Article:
$ cd /var/www
$ doas rsync -avhzrp /etc/ssl/ etc/ssl
sending incremental file list
created directory etc/ssl

sent 155.82K bytes  received 133 bytes  311.90K bytes/sec
total size is 344.08K  speedup is 2.21
$ doas rcctl restart php80_fpm

Cloudlog (client) #

Use of the online logging tool Cloudlog on my OpenBSD machine.

First off, connect the TX-500 with the computer (CAT cable) and start rigctld:

$ rigctld -m 2014 -r /dev/cuaU0 -s 9600 -v

I use 2014 which is actually a Kenwood TS-2000 – but on OpenBSD hamlib is currently at version 4.4 and the TX-500 is only available on version ≥4.5.

For newer hamlib versions (≥4.5) use the rig 2050 like:

$ rigctld -m 2050 -r /dev/cuaU0 -s 9600 -v

In combination with Digirig I would probably use something like this, because otherwise Digirig would instantly key the transceiver:

$ rigctld -m 2014 -r /dev/cuaU0 -s 9600 --set-conf=rts_state=OFF -v

Well, I tested this on my desk at home but never used my Laptop for doing digital modes with my TX-500 though – but I want this to be noted here just in case I should need it someday.

On another terminal start


Now, if you open the website of your Cloudlog installation (and if you have setup your rigs) and select the radio that uses cloudlogbashcat.

cloudlog radio selection dialog
You can select your pre-defined radio in the Live QSO tab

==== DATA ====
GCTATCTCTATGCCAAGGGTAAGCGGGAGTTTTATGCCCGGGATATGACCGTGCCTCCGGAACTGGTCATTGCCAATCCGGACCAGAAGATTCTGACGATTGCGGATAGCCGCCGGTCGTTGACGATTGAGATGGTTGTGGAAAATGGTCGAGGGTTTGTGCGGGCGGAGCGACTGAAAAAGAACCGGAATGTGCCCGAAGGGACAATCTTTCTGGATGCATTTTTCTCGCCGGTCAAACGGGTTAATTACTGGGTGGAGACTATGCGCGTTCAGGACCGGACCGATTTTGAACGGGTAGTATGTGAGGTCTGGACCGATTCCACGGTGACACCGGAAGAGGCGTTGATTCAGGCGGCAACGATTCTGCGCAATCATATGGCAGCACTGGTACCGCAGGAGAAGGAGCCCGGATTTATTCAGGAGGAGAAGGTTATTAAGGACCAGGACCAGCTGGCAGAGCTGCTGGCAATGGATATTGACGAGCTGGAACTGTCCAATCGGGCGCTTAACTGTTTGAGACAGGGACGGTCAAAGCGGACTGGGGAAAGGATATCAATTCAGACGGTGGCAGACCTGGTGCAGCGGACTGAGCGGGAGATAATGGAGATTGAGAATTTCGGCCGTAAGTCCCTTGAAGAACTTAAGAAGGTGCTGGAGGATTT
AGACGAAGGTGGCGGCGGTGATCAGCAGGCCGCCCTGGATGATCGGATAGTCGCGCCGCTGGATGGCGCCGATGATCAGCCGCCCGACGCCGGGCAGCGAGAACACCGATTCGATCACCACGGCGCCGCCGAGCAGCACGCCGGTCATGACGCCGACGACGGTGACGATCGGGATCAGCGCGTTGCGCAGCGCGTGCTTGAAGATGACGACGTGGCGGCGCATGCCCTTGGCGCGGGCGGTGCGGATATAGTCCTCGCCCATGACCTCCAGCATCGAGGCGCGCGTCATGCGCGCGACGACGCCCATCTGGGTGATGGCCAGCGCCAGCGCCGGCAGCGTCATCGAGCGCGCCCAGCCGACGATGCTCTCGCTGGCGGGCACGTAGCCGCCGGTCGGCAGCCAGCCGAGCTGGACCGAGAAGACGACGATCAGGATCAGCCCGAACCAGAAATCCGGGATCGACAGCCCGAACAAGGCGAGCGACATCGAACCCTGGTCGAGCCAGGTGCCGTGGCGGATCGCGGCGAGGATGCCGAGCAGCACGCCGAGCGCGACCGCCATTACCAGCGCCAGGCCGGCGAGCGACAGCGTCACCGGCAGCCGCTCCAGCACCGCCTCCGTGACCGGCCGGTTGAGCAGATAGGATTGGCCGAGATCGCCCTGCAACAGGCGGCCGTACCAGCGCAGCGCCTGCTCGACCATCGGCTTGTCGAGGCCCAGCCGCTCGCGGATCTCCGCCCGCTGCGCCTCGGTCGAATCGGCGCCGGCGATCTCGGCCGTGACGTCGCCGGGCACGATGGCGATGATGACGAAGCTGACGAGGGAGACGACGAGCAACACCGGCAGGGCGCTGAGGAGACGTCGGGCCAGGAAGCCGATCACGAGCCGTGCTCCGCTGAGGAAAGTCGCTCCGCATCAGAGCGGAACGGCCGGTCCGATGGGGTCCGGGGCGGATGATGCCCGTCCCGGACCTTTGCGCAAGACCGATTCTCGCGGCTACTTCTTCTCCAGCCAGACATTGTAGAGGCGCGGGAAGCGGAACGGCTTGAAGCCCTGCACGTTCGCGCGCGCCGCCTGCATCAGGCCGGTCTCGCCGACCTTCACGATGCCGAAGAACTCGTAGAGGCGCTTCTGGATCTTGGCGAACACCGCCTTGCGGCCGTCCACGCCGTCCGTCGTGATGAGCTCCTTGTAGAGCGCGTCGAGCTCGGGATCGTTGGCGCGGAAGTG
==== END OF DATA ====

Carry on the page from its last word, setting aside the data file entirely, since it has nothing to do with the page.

Z-Shell #

Where is this alias defined? #

I defined an alias ls but I forgot where it was.

$ PS4='+%x:%I>' zsh -i -x -c '' |& grep ls

There will be a lot of screen output probably.

Renaming multiple directories #

$ count=1; zmv -n '*' '$f[1,4]/$((count++))-$f[12,-1]'
mv -- 2023-08-05-problems-with-apt-keys-on-my-hotspots 2023/51-problems-with-apt-keys-on-my-hotspots
mv -- 2023-08-26-dmrhost-on-a-raspberrypi4-with-openbsd-or-freebsd 2023/52-dmrhost-on-a-raspberrypi4-with-openbsd-or-freebsd
mv -- 2023-09-16-openbsd-current-built-from-source 2023/53-openbsd-current-built-from-source

Moves subdirectories into other folder structure with a counting variable.

$ count=16; zmv -Q '*(/)' '$((count++))-$f[12,-1]'
mv -- 2021-08-08-win10-grub2-and-uefi 16-win10-grub2-and-uefi
mv -- 2021-08-12-running-n1mm-logger-on-linux 17-running-n1mm-logger-on-linux
mv -- 2021-10-03-winlink-and-vara-on-linux 18-winlink-and-vara-on-linux
mv -- 2021-10-03-wordlist-generation 19-wordlist-generation
mv -- 2021-10-26-processes-accessing-mountpoints 20-processes-accessing-mountpoints

That was the second part, counting from where we stopped from the previous directory.